Dear Commons Community,
A New York Times article opens with the question: What was Arne Duncan doing sharing the stage with Michelle Rhee at a recent education conference? On the surface, this seems not to be a problem except for the fact that Mr. Duncan is the education secretary. Ms. Rhee was the chancellor of schools in Washington from 2007 to 2010. And since last summer, the Office of the Inspector General in Mr. Duncan’s department has been investigating whether Washington school officials cheated to raise test scores during Ms. Rhee’s tenure. The article states that:
“You would think Mr. Duncan would want to keep Ms. Rhee at arm’s length during the investigation. And yet there they were, sitting side by side last month, two of four featured panelists at a conference in Washington about the use of education data.”
Ms. Rhee’s reputation as a national leader of the education reform movement has rested on those test scores, which soared while she was chancellor. Then, last March, USA Today published the results of a yearlong investigation of the Washington schools that found a high rate of erasures on tests as well as suspiciously large gains at 41 schools — one-third of the elementary and middle schools in the district.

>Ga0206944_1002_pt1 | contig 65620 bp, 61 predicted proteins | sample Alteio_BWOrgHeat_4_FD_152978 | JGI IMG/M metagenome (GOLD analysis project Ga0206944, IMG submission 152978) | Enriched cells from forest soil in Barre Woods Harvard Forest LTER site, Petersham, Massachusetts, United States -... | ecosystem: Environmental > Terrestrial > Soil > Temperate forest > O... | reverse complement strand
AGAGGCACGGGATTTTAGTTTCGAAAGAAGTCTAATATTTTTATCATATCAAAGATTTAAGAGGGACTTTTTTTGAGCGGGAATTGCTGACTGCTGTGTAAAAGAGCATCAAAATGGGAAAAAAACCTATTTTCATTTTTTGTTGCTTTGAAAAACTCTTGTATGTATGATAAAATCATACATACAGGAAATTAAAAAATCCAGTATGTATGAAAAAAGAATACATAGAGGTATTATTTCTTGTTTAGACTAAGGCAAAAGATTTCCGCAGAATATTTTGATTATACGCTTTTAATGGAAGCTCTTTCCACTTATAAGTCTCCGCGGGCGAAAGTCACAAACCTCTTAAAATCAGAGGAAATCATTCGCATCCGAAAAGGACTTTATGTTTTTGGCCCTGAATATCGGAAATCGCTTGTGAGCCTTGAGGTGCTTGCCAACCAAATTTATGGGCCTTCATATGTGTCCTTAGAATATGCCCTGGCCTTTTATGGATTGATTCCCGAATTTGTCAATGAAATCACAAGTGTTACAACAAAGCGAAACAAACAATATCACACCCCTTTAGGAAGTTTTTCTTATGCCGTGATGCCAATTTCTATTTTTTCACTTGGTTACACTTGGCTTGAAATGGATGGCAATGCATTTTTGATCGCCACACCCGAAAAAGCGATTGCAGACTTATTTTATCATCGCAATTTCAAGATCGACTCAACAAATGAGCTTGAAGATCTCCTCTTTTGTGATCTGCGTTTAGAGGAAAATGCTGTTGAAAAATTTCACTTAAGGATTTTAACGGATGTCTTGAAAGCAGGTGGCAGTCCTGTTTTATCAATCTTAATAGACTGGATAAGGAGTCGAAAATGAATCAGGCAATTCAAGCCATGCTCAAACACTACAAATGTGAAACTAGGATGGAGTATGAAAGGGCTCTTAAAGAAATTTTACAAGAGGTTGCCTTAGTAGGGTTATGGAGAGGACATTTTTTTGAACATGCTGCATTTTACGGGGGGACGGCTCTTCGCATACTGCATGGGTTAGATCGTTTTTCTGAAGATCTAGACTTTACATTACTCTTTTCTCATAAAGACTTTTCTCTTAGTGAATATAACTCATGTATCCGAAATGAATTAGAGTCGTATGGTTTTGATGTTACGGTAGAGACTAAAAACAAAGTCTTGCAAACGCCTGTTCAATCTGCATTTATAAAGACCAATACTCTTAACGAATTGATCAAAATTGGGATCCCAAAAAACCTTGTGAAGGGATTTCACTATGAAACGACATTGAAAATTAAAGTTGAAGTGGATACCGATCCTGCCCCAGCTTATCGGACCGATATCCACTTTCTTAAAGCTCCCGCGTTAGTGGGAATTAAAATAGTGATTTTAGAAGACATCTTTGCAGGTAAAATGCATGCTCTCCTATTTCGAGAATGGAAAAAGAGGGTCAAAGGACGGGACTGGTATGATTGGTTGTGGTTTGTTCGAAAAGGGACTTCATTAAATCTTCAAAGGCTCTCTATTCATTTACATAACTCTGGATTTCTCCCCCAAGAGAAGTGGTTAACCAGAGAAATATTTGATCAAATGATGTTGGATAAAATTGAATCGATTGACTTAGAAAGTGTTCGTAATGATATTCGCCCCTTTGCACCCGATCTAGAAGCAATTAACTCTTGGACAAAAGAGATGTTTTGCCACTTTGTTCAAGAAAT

The article further commented on the question of whether it really mattered that Secretary Duncan appeared onstage with Ms. Rhee?
“Mr. Duncan doesn’t think so, according to his spokesman, Justin Hamilton. “It’s irresponsible for a New York Times columnist to presume guilt before we have all the facts,” Mr. Hamilton wrote in an e-mail. “Our inspector general is investigating the cheating issue in D.C. public schools, and we should all let the findings speak for themselves.”
The Office of the Inspector General is an independent oversight agency, although the secretary can refer cases for investigation.
Richard L. Hyde is one who believes that Mr. Duncan should keep his distance. Last year, Mr. Hyde directed 60 state agents in a nine-month investigation of cheating in the Atlanta public schools. They identified 178 teachers and principals in nearly half of the city’s schools who cheated — 82 of whom confessed. The case they built is so strong that criminal indictments are expected.”